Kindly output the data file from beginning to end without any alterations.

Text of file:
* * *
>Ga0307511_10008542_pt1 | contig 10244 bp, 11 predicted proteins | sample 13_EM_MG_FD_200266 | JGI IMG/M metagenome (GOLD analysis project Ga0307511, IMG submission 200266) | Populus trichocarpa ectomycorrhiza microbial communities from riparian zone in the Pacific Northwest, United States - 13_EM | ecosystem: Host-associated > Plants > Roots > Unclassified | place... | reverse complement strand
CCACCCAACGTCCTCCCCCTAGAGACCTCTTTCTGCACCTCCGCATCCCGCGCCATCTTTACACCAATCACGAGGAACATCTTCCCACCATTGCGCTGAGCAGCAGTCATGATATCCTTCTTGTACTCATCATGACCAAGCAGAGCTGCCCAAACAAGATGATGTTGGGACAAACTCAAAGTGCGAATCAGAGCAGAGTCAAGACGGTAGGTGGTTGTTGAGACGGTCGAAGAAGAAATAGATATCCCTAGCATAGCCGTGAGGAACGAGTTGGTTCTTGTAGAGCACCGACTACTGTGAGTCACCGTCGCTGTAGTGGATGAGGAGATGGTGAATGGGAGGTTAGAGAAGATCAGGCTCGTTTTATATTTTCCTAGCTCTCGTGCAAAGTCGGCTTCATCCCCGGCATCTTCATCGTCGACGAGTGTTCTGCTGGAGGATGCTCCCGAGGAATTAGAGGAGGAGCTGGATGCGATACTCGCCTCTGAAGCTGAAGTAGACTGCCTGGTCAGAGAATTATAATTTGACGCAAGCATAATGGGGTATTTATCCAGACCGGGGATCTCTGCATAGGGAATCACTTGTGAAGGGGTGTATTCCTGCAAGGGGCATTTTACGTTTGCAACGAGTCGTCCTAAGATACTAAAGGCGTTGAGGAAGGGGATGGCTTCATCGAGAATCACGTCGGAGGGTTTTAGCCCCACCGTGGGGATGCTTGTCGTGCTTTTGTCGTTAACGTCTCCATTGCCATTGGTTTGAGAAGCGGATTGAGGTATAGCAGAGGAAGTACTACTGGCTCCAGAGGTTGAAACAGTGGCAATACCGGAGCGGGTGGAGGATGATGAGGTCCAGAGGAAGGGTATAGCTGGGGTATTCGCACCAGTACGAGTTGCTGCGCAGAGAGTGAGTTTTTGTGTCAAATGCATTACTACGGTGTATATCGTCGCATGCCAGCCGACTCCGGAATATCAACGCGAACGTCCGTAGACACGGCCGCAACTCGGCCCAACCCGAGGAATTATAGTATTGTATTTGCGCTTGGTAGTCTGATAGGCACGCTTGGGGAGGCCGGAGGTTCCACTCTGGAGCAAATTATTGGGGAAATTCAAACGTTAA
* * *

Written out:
>Ga0307511_10008542_pt1 | contig 10244 bp, 11 predicted proteins | sample 13_EM_MG_FD_200266 | JGI IMG/M metagenome (GOLD analysis project Ga0307511, IMG submission 200266) | Populus trichocarpa ectomycorrhiza microbial communities from riparian zone in the Pacific Northwest, United States - 13_EM | ecosystem: Host-associated > Plants > Roots > Unclassified | place... | reverse complement strand
CCACCCAACGTCCTCCCCCTAGAGACCTCTTTCTGCACCTCCGCATCCCGCGCCATCTTTACACCAATCACGAGGAACATCTTCCCACCATTGCGCTGAGCAGCAGTCATGATATCCTTCTTGTACTCATCATGACCAAGCAGAGCTGCCCAAACAAGATGATGTTGGGACAAACTCAAAGTGCGAATCAGAGCAGAGTCAAGACGGTAGGTGGTTGTTGAGACGGTCGAAGAAGAAATAGATATCCCTAGCATAGCCGTGAGGAACGAGTTGGTTCTTGTAGAGCACCGACTACTGTGAGTCACCGTCGCTGTAGTGGATGAGGAGATGGTGAATGGGAGGTTAGAGAAGATCAGGCTCGTTTTATATTTTCCTAGCTCTCGTGCAAAGTCGGCTTCATCCCCGGCATCTTCATCGTCGACGAGTGTTCTGCTGGAGGATGCTCCCGAGGAATTAGAGGAGGAGCTGGATGCGATACTCGCCTCTGAAGCTGAAGTAGACTGCCTGGTCAGAGAATTATAATTTGACGCAAGCATAATGGGGTATTTATCCAGACCGGGGATCTCTGCATAGGGAATCACTTGTGAAGGGGTGTATTCCTGCAAGGGGCATTTTACGTTTGCAACGAGTCGTCCTAAGATACTAAAGGCGTTGAGGAAGGGGATGGCTTCATCGAGAATCACGTCGGAGGGTTTTAGCCCCACCGTGGGGATGCTTGTCGTGCTTTTGTCGTTAACGTCTCCATTGCCATTGGTTTGAGAAGCGGATTGAGGTATAGCAGAGGAAGTACTACTGGCTCCAGAGGTTGAAACAGTGGCAATACCGGAGCGGGTGGAGGATGATGAGGTCCAGAGGAAGGGTATAGCTGGGGTATTCGCACCAGTACGAGTTGCTGCGCAGAGAGTGAGTTTTTGTGTCAAATGCATTACTACGGTGTATATCGTCGCATGCCAGCCGACTCCGGAATATCAACGCGAACGTCCGTAGACACGGCCGCAACTCGGCCCAACCCGAGGAATTATAGTATTGTATTTGCGCTTGGTAGTCTGATAGGCACGCTTGGGGAGGCCGGAGGTTCCACTCTGGAGCAAATTATTGGGGAAATTCAAACGTTAA